This is an incredible story with twists and turns, an ancient Indian mystery of humans changing into tigers that seems to have penetrated the Linden blood line. Reading of the ‘condition’ gradually taking hold of characters in the late 1800s and the early 2000s; following their journeys in real time is incredibly eye-opening. Foley’s writing style is incredibly ‘romantic’ in the way it pulls you into the narrative and you feel the injustice, grief, shock, anxiety, relief, happiness, love and joy, not always necessarily in this order.
By passing down clues through time between Emma and her grandchildren, eventually Rosie and Jude (not without risk) solve the mystery of what happened to the Linden family all those years ago.
Readers will encounter the reality of children living with psychosis related mental illness, how they struggle to cope and come to terms with a diagnosis and lead a ‘normal’ life. There are compassionate medical characters and details of care plans are included in the storyline, reflecting the obvious comparison to the appalling Victorian asylum treatments that Emma’s family fear for her.
This is a bold, heart-felt and unforgettable story. We must love and protect the tigers in our lives, and keep them safe when they are most vulnerable. It’d make an amazing classroom book by the way, teachers!
This book talks about mental health challenges in such a sensitive and supportive way. The story focuses on Emma and Jude's perspectives as they watch someone they love struggle with what appear to be delusions (although there is also a touch of the mystical about this book that makes you wonder, could there be something else going on). In the stories, set centuries apart, Emma and Jude both watch as their loved ones fall ill, recover and then fall ill again. The stories show that recovery is possible, even if relapses happen along the way. It also shows how worrying it can be to love someone with a mental illness but that support and friendship can make all the difference. I think it would be a great conversation starter for older primary aged children and a brilliant way to open up about mental well-being and battle the stigma that still exists around mental illness.
This is such a warm, lovely book. Both timelines unfold so beautifully, gently pulling the reader right into the heart of the story and holding them tight. The characters are perfectly realised, as is the setting, and the sensitive exploration of the mental health issues involved seemed spot on. I found myself equally invested in both the present-day story and the past and I loved the natural, unforced way in which they overlapped. This feels like a future children's classic - I loved it.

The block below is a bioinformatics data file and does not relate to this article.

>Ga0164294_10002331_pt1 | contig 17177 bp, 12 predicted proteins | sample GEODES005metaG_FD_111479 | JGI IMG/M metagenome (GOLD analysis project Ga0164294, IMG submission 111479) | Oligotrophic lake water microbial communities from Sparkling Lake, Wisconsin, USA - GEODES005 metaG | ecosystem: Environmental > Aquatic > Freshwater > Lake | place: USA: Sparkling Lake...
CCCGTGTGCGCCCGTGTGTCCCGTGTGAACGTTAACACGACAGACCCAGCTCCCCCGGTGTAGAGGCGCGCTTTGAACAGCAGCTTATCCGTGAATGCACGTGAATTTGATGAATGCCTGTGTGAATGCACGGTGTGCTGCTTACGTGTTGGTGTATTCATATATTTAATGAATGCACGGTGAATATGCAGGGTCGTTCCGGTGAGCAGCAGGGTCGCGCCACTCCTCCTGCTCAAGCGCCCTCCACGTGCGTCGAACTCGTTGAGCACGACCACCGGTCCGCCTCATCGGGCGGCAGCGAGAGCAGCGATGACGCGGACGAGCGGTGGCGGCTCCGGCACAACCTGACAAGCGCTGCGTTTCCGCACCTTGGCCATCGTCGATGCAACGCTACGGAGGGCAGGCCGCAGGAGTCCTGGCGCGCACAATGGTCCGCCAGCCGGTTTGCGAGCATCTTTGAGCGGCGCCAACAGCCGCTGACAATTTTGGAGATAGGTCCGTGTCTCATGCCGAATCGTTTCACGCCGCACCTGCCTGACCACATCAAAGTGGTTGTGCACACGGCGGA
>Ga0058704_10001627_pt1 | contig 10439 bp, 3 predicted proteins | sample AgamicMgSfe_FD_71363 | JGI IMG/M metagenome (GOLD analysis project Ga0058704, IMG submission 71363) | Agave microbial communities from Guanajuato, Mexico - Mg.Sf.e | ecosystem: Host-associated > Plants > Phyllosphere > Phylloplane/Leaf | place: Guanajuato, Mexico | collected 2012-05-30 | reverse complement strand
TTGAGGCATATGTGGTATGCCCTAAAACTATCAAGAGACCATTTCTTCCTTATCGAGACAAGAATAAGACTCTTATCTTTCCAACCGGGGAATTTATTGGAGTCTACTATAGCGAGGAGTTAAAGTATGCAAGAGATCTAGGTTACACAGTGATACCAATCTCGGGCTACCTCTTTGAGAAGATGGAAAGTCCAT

I found this story utterly compelling. A beautifully woven rich story set in 2 time periods. A family connection, as well as plot events, binds the stories together really well. The portrayal of mental illness is gently handled and very appropriate for children. I loved the connection to Mary Anning too. Would highly recommend.
Lovely book telling a tale of friendship and family solidarity, with the lure of tales of ancient tiger folklore, what’s not to love
I requested this book when I fell in love with the cover, and I wasn’t disappointed by the read!
Thanks so much to NetGalley and the publishers for letting me read an advance copy of this book.
What a standout of a book!! The story wove and grew in ways I genuinely didn’t expect and I loved every moment. The fossils, the historical aspect that tied in beautifully to modern day, and the spark of magic! The conversation around mental illness was poignant and a great way to broaden the topic with any young reader as well.
Readers who liked this book also liked:
Carol Stock Kranowitz
Maria Isabel Sanchez Vegara
Maria Isabel Sanchez Vegara
Maria Isabel Sanchez Vegara
Anne Mette Hancock